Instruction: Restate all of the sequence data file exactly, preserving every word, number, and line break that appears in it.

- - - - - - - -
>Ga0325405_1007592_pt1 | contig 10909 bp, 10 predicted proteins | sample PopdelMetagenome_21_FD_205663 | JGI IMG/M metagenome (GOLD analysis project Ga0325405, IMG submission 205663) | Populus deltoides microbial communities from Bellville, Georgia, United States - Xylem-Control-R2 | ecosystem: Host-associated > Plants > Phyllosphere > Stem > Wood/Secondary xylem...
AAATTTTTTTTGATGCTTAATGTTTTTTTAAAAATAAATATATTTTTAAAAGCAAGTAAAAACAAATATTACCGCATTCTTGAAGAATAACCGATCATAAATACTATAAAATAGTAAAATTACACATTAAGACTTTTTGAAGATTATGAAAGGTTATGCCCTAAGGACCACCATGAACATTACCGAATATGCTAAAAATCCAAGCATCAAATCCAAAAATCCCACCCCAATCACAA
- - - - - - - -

>Ga0325405_1007592_pt1 | contig 10909 bp, 10 predicted proteins | sample PopdelMetagenome_21_FD_205663 | JGI IMG/M metagenome (GOLD analysis project Ga0325405, IMG submission 205663) | Populus deltoides microbial communities from Bellville, Georgia, United States - Xylem-Control-R2 | ecosystem: Host-associated > Plants > Phyllosphere > Stem > Wood/Secondary xylem...
AAATTTTTTTTGATGCTTAATGTTTTTTTAAAAATAAATATATTTTTAAAAGCAAGTAAAAACAAATATTACCGCATTCTTGAAGAATAACCGATCATAAATACTATAAAATAGTAAAATTACACATTAAGACTTTTTGAAGATTATGAAAGGTTATGCCCTAAGGACCACCATGAACATTACCGAATATGCTAAAAATCCAAGCATCAAATCCAAAAATCCCACCCCAATCACAA